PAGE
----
I know next to nothing about Korean food, except that I really enjoyed a recent lunch at Shin Chon Garden. While I didn’t elect to cook my own meal at the table, it was still a new experience.
Before your order is taken, banchan are set out. These are small appetizer-sized dishes meant to be shared by the table. We noted pickled cucumbers, mushrooms, sprout salad, kimchi, and a few other zingy dishes that we couldn’t readily identify. No matter, we left most of the dishes empty by the end of the meal.
I ordered the Beef Bulgogi Box ($8), expecting a smaller portion. I was wrong. Horribly wrong, but in a wonderful way. In addition to the entree, the box contained two pork dumplings, a spring salad with citrus dressing, two hand rolls, sticky rice topped with sesame seeds, some sort of pickled vegetable (beets, we thought), and a vinegar/soy dipping sauce. I passed the rolls off to a coworker who would better appreciate them, but otherwise I indulged and enjoyed everything there. The beef bulgogi itself was tender and flavorful, served mixed with julienne onions, sesame seeds, and green onions. All was marinated in a rich and savory broth; I made a point to finish it off as a marinade for the rice I had left over.
There’s a lot more to explore here.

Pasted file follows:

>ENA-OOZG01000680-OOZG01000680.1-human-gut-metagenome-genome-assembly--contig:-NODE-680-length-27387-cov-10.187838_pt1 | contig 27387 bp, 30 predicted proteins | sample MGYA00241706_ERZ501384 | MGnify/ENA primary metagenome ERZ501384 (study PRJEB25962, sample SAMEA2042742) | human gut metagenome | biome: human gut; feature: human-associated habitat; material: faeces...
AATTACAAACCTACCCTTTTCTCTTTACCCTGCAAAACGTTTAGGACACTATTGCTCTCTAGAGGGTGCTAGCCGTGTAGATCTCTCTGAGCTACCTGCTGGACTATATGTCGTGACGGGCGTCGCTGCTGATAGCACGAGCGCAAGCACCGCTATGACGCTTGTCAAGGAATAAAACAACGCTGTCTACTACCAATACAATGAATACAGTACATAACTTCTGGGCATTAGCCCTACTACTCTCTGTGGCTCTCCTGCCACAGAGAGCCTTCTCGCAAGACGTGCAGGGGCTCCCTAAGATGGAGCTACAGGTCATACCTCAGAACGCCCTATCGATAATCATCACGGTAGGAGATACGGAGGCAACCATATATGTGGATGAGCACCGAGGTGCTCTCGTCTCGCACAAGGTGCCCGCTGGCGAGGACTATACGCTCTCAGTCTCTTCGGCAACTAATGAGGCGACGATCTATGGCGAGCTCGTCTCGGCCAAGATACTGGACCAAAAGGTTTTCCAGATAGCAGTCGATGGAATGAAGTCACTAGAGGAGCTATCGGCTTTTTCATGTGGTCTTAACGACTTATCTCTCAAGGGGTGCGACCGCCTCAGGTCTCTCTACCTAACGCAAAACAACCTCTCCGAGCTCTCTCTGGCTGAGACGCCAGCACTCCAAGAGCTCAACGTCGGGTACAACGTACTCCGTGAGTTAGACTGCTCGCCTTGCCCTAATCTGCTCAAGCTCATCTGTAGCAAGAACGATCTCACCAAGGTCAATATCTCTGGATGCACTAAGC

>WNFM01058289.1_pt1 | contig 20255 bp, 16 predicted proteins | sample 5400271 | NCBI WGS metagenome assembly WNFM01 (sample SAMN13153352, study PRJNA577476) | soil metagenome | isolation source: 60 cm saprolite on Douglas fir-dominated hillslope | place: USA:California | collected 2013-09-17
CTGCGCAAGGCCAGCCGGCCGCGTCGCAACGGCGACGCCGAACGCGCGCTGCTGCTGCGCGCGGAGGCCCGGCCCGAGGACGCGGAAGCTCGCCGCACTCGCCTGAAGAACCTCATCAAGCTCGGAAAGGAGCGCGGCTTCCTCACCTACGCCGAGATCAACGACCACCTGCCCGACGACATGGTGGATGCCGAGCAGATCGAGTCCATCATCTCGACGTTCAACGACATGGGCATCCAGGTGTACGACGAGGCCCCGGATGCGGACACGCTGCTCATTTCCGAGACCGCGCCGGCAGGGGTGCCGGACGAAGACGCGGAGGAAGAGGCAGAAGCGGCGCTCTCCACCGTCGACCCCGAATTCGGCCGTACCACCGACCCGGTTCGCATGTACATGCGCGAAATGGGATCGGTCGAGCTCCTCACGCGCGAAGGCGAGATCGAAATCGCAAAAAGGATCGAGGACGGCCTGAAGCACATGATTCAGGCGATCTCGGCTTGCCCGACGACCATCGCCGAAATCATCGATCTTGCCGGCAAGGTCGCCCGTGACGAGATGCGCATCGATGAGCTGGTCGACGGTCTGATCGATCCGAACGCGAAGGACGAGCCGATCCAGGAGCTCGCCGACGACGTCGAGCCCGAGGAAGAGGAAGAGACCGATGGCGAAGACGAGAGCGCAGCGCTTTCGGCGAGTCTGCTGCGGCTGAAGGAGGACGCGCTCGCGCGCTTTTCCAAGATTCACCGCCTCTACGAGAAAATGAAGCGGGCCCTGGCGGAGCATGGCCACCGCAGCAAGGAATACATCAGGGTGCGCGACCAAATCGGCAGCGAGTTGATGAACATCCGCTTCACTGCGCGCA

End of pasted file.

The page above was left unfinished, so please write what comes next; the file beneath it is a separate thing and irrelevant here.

Located in Ellicott City off of Baltimore National Pike, the first thing I noticed when we arrived was the stack of Korean newspapers and journals stacked on the floor by the door. As far as authenticity goes, that’s never a bad sign. Neither is the lack of English-speaking patrons and staff; if you don’t speak fluent Korean you’ll be in the minority. The menu is written in both English and Korean, but without much in the way of description. Our server managed the basics of our order without too much difficulty, but our follow-up questions took a little more effort. We were fortunate to have a native-speaking coworker with us, who translated, described what each dish would be like, and made recommendations for us.
One tip: since barbeque is done out in the eating area, expect pungent aromas and strong flavors. If you have clothes that you don’t want to absorb the smells of your meal, you shouldn’t wear them to Shin Chon.
If you insist on English-speaking servers or knowing exactly what you’re eating down to the individual ingredients, Shin Chon probably isn’t for you. I wouldn’t let that stop you, however, since you’ll be missing out.